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SEBI wants one woman independent director in top 500 listed companies. Is it feasible?

Companies may end up doing lip-service to ensure compliance

M Saraswathy | Mar 29, 2018 02:32 PM IST

The market regulator, SEBI, may want to promoter gender parity in India Inc. But is the reality a little different?

The Securities and Exchange Board of India (SEBI) in its board meeting yesterday decided that there should be at least one woman independent director in the top 500 listed entities by market capitalisation by April 1, 2019. Also, it added that there should be at least one woman director in the top 1,000 listed entities, by April 1, 2020. This was taking a recommendation of the Kotak Committee on Corporate Governance.

However, human resource experts are of the view that companies will only be doing lip-service to this requirement in the initial years, especially because of the lack of availability of qualified talent.

“Earlier, it was a formality and people would have their kin on their board. But they will need an independent person of a certain capability,” said Sunil Goel, Managing Director, GlobalHunt.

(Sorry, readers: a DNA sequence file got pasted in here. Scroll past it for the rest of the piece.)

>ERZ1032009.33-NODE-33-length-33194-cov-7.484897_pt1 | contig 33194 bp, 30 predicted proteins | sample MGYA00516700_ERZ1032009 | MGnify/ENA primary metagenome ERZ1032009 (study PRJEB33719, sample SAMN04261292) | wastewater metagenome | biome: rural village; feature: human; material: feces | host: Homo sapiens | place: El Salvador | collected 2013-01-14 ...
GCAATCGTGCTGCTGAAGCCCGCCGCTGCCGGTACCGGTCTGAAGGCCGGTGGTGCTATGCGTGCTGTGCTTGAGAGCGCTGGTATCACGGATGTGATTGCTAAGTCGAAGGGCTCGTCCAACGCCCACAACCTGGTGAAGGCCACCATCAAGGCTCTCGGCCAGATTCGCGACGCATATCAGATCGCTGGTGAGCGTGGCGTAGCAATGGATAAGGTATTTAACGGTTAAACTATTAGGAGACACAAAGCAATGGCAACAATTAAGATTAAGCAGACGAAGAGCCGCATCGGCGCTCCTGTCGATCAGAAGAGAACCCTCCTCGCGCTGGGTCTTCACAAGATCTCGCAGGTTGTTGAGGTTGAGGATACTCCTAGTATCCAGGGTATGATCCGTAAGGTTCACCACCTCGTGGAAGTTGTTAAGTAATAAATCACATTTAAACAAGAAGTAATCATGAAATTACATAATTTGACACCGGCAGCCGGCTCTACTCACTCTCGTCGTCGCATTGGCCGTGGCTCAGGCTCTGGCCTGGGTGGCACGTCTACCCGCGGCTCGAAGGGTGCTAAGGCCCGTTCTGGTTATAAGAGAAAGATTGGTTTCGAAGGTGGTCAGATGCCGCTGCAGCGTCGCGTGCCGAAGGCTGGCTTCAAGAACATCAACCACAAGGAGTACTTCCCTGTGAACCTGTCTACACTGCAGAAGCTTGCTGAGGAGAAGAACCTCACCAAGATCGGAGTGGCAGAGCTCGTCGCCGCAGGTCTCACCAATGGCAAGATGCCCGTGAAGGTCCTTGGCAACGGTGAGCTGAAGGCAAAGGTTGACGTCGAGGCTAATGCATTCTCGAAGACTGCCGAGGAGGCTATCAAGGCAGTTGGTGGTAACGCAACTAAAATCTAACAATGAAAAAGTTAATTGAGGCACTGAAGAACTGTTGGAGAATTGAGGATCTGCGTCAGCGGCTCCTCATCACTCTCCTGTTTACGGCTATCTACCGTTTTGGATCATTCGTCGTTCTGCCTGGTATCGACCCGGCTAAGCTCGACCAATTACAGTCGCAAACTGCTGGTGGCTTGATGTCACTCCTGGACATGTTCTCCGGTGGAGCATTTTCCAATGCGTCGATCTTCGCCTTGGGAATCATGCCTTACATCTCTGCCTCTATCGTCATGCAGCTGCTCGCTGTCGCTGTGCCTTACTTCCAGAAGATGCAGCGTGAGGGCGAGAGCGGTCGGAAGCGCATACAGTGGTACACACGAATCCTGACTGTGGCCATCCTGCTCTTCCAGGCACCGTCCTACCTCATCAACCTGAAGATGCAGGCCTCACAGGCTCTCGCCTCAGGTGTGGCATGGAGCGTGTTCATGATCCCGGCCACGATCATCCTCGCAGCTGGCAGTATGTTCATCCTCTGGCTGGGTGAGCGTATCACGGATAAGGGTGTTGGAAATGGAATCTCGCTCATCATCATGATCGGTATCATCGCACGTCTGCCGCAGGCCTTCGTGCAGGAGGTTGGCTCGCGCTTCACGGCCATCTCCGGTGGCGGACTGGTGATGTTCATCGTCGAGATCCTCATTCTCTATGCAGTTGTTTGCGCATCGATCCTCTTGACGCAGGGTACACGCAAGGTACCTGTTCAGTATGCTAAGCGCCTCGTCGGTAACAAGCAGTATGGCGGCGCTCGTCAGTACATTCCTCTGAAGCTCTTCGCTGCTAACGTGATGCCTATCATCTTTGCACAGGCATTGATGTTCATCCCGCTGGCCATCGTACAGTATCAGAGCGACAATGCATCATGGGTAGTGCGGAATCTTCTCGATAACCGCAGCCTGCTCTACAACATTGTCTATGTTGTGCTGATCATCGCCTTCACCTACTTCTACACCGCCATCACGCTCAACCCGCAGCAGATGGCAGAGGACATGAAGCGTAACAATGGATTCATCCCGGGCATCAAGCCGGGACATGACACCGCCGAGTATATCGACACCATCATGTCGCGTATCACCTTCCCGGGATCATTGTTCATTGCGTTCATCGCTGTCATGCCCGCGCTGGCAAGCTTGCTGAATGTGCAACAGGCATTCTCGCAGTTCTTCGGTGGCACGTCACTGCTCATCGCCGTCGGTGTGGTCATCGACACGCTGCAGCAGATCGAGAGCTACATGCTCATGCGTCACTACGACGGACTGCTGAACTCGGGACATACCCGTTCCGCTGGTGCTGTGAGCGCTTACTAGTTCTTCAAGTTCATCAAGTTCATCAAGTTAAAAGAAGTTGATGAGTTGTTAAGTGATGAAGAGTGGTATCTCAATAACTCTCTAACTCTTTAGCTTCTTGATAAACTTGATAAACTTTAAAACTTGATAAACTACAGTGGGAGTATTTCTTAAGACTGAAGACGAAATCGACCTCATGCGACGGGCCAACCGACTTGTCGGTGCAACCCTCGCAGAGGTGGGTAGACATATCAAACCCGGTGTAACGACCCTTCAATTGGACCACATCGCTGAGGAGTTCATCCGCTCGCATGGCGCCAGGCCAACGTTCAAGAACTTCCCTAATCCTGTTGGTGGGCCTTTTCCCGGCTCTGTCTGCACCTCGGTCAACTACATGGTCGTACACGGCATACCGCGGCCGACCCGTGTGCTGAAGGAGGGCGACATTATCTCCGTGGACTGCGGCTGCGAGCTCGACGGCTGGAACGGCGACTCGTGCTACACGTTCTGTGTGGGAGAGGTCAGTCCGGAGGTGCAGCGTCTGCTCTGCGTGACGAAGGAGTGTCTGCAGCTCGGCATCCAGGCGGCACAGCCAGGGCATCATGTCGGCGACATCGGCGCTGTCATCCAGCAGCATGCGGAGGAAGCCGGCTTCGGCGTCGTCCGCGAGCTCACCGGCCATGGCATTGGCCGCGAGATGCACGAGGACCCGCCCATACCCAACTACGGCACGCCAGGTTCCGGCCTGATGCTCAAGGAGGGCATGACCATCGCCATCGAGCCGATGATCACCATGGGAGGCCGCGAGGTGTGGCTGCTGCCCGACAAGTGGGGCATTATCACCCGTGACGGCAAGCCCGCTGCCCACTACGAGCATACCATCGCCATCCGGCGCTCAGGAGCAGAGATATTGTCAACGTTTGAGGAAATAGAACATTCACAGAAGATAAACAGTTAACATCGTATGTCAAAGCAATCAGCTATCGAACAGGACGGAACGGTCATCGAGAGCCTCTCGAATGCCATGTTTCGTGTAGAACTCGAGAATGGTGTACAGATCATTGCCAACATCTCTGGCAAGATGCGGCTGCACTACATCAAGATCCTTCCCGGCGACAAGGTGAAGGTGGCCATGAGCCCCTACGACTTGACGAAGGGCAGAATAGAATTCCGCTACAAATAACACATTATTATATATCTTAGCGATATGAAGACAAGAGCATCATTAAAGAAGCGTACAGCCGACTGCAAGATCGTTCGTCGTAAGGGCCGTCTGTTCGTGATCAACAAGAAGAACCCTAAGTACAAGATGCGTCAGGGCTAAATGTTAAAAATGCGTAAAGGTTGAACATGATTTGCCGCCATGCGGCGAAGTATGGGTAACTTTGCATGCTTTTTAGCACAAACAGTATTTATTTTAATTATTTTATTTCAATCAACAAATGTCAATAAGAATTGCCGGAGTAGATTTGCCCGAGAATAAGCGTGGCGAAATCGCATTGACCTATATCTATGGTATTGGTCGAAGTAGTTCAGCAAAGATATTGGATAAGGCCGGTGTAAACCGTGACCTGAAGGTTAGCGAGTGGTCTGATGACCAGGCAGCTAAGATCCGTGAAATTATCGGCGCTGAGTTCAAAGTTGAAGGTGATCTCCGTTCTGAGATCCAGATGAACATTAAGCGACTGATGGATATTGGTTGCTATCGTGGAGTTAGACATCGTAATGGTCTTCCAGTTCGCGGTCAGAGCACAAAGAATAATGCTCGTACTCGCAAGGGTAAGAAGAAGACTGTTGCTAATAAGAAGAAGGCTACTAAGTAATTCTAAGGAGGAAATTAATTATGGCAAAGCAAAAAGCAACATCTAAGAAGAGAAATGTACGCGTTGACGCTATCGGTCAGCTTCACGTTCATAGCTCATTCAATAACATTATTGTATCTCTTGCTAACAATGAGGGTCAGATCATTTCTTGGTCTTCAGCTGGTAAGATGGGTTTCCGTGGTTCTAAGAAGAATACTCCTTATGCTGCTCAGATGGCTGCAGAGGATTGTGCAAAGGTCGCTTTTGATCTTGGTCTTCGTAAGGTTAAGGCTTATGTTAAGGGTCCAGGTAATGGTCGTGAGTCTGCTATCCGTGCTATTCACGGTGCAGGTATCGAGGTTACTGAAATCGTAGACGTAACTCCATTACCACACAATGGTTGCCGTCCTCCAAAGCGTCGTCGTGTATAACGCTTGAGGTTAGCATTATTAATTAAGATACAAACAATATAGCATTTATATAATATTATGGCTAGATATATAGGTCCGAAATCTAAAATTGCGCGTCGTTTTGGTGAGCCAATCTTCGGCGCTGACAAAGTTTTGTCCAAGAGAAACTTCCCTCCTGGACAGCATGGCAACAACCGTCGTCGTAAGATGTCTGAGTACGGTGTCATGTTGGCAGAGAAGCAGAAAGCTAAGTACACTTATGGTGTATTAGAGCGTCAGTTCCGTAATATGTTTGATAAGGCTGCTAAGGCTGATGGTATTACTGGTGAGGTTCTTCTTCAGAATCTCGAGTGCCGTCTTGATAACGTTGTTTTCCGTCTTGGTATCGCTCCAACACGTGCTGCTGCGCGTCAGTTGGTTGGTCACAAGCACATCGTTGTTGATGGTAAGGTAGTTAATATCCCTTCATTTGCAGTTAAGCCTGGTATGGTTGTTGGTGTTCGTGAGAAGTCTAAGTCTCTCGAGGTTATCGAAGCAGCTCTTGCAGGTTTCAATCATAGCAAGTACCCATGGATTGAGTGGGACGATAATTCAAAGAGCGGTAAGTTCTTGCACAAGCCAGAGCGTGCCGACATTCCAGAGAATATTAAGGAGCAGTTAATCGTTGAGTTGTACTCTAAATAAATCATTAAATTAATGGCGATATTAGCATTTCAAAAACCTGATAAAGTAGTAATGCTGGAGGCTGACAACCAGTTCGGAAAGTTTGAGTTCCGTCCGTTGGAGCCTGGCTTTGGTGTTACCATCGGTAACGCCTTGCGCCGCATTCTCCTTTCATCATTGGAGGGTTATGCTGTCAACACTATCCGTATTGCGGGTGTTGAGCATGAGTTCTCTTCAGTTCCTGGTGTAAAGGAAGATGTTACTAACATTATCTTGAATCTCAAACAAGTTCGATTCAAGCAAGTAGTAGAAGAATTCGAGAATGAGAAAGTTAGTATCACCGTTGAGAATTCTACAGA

It is assumed that companies will need to appoint people who are not related to any officials of the firm and does not have any personal interests, investments in the company.

Rituparna Chakraborty, Executive Vice-President, TeamLease Services said that the underlying need was to ensure that organisations ensure diversity on the board and that is a journey.

“Those who didn’t have a diverse board will first look for women to simply fill the post. The intent is far more long-standing. But because there is a deadline that has been given to companies, it is likely that some companies simply look to ensure compliance of the guidelines,” she added.

Goel added that in the initial stages, there will be a demand-supply gap for companies because there will be multiple firms looking for the same kind of talent. Probably, at a later stage, there will better quality of women independent directors.

The Companies Act, 2013, says that one-third of the directors on board of every public-listed company must be independent directors. The Securities and Exchange Board of India (SEBI) norms also require the same of any listed company where the chairman of the board is a non-executive director. They can hold the position for five years.

Goel said that there will be an availability gap for women directors. Immediately if every company will need them, there will an increased demand. Purpose of appointing director is to have a neutral view. Once it is clear, it will better.